Taking music lessons increases brain fiber connections in children and may be useful in treating autism and attention deficit hyperactivity disorder (ADHD), according to a study. “It’s been known that musical instruction benefits children with these disorders,” said Pilar Dies-Suarez, MD, chief radiologist at the Hospital Infantil de México Federico Gómez in Mexico City, “but this study has given us a better understanding of exactly how the brain changes and where these new fiber connections are occurring.” The researchers studied 23 healthy children between the ages of five and six years old. All of the children were right-handed and had no history of sensory, perception or neurological disorders. None of the children had been trained in any artistic discipline in the past.

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How Sleep deprivation affects Children’s Brains

Sleep deprivation affects children’s brains differently than adults’, according to a new study. Any parent can tell you about the consequences of their child not getting enough sleep. But there is far less known about the details of how sleep deprivation affects children’s brains and what this means for early brain development. “The process of sleep may be involved in brain ‘wiring’ in childhood and thus affect brain maturation,” explains Salome Kurth, first author of the study published in Frontiers in Human Neuroscience, and a researcher at the University Hospital of Zurich. “This research shows an increase in sleep need in posterior brain regions in children.” This contrasts with what researchers know about the effects of sleep deprivation in adults, where the effect is typically concentrated in the frontal regions of the brain.

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Our Brains have a Basic Algorithm that enables our Intelligence

Our brains have a basic algorithm that enables us to not just recognize a traditional Thanksgiving meal, but the intelligence to ponder the broader implications of a bountiful harvest as well as good family and friends. “A relatively simple mathematical logic underlies our complex brain computations,” said Dr. Joe Z. Tsien, neuroscientist at the Medical College of Georgia at Augusta University. Tsien is talking about his Theory of Connectivity, a fundamental principle for how our billions of neurons assemble and align not just to acquire knowledge, but to generalize and draw conclusions from it. “Intelligence is really about dealing with uncertainty and infinite possibilities,” Tsien said. It appears to be enabled when a group of similar neurons form a variety of cliques to handle each basic like recognizing food, shelter, friends and foes. Groups of cliques then cluster into functional connectivity motifs, or FCMs, to handle every possibility in each of these basics like extrapolating that rice is part of an important food group that might be a good side dish at your meaningful Thanksgiving gathering. The more complex the thought, the more cliques join in.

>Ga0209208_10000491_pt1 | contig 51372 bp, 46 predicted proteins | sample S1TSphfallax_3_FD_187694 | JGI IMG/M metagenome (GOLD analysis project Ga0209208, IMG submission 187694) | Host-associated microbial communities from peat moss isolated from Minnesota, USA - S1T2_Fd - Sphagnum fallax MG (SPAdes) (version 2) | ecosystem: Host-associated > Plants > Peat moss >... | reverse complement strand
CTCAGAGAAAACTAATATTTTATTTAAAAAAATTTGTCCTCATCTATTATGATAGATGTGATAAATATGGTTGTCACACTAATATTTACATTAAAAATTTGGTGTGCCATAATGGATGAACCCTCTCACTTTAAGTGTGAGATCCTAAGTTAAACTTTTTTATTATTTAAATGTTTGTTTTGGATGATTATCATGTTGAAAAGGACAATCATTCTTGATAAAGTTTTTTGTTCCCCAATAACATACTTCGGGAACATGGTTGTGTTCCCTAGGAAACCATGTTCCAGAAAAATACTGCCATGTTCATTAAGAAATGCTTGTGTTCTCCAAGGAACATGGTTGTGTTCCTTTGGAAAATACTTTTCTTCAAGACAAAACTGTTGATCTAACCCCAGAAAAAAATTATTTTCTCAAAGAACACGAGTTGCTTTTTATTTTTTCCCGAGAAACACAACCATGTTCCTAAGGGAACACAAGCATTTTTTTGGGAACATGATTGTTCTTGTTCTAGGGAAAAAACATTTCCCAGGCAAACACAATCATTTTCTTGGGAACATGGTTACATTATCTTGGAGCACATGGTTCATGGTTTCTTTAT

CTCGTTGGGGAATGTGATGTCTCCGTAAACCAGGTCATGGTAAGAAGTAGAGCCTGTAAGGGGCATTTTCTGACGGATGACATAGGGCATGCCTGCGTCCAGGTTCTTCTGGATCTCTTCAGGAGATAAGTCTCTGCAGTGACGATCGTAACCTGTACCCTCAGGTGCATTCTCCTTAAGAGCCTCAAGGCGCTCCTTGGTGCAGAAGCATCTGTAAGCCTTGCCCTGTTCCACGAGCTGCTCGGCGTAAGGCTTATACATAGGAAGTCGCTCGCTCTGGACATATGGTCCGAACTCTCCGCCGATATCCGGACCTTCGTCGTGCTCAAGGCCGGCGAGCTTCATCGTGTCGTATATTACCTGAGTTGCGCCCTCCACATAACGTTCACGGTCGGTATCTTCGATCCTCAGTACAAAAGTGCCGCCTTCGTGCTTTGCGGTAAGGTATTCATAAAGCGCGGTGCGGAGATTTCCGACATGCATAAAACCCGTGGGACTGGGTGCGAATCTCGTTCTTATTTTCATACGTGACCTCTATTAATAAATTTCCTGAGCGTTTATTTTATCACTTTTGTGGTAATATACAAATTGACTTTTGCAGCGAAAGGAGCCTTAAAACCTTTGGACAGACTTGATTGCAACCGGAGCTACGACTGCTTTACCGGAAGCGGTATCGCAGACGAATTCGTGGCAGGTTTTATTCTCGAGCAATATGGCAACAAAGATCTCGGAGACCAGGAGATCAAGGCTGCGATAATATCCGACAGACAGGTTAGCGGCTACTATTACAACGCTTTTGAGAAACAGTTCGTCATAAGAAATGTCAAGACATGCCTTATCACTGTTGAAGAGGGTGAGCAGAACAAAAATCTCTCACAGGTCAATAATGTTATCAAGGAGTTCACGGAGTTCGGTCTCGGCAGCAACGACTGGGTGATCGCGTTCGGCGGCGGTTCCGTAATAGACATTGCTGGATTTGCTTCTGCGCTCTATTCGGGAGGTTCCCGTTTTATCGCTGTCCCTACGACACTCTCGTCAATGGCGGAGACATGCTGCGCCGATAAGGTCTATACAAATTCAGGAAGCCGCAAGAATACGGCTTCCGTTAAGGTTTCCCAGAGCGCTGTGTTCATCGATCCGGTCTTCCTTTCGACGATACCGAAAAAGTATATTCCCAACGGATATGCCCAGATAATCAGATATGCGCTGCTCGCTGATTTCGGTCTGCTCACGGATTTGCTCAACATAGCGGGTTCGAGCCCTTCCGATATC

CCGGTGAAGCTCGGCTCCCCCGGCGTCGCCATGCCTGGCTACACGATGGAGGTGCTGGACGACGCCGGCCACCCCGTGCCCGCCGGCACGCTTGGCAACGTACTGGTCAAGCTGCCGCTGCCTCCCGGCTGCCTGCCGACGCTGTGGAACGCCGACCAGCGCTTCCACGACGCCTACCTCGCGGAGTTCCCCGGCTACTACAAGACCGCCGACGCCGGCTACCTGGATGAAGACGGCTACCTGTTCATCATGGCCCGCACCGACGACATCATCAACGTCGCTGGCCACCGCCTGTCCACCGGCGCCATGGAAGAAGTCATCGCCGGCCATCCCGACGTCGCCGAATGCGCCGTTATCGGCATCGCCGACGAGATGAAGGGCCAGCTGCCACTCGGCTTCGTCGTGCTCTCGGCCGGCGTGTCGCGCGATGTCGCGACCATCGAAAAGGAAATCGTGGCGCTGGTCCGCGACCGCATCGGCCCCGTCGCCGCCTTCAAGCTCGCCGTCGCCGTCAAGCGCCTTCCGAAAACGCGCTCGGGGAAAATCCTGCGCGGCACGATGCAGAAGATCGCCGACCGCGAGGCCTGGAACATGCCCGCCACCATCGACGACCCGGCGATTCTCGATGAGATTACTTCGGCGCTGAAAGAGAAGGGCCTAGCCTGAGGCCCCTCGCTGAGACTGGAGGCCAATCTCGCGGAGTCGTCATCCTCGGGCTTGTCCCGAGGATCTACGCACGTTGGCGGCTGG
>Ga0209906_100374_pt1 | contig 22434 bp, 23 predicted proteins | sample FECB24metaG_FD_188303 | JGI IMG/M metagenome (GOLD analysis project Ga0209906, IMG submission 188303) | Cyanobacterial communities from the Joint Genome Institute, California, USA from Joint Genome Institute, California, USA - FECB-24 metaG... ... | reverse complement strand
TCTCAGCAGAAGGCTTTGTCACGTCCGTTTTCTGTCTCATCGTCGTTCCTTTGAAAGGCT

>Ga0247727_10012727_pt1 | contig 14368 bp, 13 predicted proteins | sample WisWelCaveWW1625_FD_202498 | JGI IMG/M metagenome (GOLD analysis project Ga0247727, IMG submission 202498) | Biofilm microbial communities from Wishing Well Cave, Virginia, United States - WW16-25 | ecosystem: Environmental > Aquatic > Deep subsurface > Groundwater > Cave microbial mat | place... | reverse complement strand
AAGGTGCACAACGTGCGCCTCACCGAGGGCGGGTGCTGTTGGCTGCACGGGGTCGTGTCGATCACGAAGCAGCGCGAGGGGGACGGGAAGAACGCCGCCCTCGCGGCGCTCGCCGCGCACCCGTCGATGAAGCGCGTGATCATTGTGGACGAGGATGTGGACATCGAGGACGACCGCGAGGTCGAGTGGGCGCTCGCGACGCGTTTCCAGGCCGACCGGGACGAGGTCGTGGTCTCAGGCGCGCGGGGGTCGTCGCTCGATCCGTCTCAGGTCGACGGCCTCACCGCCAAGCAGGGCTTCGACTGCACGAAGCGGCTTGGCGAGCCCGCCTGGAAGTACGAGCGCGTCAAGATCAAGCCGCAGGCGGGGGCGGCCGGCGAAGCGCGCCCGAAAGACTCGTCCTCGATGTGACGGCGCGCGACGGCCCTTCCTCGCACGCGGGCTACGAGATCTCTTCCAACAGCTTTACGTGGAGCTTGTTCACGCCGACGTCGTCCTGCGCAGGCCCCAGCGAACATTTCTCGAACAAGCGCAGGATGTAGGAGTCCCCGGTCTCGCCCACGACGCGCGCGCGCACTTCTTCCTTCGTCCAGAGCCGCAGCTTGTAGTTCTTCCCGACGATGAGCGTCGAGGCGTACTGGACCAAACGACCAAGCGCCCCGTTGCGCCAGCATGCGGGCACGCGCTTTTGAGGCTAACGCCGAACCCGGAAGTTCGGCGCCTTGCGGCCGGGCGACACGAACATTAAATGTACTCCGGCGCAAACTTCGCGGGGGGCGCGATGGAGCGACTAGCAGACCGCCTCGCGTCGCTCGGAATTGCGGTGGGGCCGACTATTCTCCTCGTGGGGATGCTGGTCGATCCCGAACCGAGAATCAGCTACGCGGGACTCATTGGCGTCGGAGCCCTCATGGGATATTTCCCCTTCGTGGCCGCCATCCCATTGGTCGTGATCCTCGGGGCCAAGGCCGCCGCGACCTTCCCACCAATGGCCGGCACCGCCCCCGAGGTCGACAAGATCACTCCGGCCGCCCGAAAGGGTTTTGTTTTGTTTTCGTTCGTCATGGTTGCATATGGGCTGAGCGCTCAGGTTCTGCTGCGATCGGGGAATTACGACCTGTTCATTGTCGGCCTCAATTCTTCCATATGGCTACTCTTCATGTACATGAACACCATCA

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Read also: Theory of Connectivity

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Companionship May Help Chimps Chill Out

No chimp is an island, chimpanzees exhibit fewer signs of stress when they are surrounded by “bond partners”—individuals with whom they share a strong social relationship—even when facing dangerous or otherwise stressful scenarios. “We believe humans are very special because they can have these interesting relationships between each other that last over the years,” study coauthor Roman Wittig, a primatologist at the Max Planck Institute for Evolutionary Biology in Leipzig, Germany, told The Christian Science Monitor. “The feeling of good friendship, of strong bonds is something that chimpanzees can feel, too.” While experts still debate whether non-human animals can display true empathy, seemingly altruistic behavior is well-documented in chimpanzees. One prior study even found that chimpanzees are capable of comforting their bond partners, and displaying as much apparent empathy as human children.

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Read also: Social support reduces stress hormone levels in wild chimpanzees across stressful events and everyday affiliations